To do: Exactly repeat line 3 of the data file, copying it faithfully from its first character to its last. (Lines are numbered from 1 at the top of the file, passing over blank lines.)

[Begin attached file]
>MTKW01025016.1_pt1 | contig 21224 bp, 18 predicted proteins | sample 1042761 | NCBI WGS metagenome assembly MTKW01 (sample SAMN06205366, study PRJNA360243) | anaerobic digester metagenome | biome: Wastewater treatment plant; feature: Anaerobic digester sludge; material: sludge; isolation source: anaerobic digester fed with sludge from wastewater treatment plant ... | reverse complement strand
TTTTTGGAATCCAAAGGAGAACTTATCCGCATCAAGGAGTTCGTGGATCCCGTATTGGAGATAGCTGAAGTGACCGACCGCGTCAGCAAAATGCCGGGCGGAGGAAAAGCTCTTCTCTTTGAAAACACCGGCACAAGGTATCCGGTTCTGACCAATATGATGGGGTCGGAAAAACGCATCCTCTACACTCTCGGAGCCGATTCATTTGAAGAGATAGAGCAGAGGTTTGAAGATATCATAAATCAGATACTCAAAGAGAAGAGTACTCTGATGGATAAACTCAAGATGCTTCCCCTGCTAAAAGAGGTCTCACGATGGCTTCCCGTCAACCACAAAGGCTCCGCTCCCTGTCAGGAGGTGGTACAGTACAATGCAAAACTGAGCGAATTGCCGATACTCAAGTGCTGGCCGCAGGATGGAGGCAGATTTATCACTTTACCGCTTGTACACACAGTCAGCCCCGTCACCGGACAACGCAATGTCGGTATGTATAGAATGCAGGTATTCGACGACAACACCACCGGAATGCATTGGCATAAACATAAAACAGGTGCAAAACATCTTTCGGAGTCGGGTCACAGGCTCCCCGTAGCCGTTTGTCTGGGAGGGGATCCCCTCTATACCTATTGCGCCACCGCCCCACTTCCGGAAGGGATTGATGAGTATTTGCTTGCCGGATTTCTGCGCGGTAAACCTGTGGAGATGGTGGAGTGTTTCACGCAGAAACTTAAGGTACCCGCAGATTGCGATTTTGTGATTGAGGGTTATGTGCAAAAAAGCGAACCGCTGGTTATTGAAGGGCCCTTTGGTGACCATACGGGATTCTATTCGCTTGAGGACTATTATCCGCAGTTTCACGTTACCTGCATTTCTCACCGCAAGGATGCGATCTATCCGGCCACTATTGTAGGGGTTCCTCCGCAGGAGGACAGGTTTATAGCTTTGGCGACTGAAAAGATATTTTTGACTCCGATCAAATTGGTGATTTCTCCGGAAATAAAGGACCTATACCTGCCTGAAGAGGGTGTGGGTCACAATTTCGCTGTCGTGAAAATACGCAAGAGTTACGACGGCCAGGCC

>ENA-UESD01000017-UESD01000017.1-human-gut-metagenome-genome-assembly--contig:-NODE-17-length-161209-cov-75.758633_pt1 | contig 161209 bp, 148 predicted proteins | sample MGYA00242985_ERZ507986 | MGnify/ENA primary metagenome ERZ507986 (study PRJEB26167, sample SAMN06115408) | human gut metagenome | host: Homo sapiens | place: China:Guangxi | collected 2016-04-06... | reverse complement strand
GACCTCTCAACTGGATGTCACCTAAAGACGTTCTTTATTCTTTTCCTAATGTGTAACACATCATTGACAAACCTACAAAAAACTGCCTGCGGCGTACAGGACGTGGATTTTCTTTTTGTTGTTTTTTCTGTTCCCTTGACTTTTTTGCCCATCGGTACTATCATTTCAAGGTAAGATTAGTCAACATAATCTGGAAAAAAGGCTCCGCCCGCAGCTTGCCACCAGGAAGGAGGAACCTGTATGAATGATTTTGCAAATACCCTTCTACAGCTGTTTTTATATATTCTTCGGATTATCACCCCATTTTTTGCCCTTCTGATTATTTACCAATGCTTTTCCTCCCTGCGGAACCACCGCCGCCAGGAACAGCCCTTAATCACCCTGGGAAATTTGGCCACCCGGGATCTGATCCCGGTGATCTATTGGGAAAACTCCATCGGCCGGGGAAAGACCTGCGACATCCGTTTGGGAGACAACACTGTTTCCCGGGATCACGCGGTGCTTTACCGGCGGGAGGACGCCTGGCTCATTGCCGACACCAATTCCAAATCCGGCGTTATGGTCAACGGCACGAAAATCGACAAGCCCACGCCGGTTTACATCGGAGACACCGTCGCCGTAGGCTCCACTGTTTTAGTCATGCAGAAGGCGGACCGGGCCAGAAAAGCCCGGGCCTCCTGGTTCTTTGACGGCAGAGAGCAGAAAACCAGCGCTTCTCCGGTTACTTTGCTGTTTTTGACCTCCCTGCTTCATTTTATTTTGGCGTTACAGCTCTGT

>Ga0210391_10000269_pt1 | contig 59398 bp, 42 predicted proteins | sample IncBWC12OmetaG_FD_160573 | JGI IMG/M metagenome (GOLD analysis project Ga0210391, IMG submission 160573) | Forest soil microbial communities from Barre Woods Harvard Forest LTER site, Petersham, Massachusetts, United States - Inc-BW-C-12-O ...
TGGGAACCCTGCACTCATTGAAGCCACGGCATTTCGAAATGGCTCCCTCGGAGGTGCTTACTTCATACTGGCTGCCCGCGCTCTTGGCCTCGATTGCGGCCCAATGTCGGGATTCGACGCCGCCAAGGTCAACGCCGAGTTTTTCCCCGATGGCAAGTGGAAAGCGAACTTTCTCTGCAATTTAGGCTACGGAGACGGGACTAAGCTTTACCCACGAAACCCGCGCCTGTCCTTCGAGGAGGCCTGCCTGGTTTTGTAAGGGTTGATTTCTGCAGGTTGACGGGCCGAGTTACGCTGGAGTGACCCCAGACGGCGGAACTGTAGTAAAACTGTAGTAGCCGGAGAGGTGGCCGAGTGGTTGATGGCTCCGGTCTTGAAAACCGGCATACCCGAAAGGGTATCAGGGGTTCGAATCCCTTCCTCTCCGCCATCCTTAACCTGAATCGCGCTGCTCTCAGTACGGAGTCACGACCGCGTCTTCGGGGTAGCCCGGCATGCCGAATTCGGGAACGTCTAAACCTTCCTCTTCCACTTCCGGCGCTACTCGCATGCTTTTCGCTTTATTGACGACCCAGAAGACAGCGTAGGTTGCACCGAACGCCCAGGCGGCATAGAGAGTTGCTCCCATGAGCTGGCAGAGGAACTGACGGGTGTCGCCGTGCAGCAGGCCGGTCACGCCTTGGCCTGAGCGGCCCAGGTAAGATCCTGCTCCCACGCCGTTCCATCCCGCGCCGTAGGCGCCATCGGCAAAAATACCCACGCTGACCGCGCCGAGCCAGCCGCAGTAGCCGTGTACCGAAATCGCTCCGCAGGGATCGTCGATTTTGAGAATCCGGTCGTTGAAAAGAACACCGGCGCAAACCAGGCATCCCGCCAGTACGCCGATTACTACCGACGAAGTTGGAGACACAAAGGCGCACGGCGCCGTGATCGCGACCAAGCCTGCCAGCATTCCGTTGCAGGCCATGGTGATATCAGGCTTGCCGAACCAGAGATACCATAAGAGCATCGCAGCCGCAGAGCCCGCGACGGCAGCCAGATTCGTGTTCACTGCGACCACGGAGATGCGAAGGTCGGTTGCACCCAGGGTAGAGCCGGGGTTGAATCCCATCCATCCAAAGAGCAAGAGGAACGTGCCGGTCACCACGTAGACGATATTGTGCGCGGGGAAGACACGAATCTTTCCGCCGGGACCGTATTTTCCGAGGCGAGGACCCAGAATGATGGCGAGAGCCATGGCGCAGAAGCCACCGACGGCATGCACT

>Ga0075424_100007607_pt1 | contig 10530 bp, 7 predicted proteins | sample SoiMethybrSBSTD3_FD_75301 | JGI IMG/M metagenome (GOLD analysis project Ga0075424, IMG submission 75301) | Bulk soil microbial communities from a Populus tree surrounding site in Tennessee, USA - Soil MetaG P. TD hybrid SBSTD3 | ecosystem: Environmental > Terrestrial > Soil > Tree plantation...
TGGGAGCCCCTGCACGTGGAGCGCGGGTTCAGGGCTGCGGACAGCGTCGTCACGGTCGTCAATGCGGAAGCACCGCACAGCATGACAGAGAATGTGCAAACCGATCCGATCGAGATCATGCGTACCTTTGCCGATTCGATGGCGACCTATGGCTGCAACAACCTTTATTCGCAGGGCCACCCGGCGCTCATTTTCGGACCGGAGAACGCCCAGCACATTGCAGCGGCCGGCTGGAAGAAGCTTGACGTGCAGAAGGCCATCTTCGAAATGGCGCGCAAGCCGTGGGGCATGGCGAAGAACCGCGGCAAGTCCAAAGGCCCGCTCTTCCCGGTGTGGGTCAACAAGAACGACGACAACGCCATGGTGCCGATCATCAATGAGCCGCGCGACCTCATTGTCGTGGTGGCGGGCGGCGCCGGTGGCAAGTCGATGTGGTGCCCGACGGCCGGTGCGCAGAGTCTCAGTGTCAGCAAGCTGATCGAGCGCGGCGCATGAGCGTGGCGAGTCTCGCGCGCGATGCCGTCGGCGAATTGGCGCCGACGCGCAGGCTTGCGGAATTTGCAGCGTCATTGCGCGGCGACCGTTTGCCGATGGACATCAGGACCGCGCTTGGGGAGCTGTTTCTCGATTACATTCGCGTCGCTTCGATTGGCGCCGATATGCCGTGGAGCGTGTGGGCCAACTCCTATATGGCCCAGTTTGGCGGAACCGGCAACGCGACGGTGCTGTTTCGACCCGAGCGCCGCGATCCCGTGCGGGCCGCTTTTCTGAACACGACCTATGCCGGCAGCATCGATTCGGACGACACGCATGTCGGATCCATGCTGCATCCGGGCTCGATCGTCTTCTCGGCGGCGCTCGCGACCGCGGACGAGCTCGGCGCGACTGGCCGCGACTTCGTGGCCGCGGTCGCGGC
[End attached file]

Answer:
>ENA-UESD01000017-UESD01000017.1-human-gut-metagenome-genome-assembly--contig:-NODE-17-length-161209-cov-75.758633_pt1 | contig 161209 bp, 148 predicted proteins | sample MGYA00242985_ERZ507986 | MGnify/ENA primary metagenome ERZ507986 (study PRJEB26167, sample SAMN06115408) | human gut metagenome | host: Homo sapiens | place: China:Guangxi | collected 2016-04-06... | reverse complement strand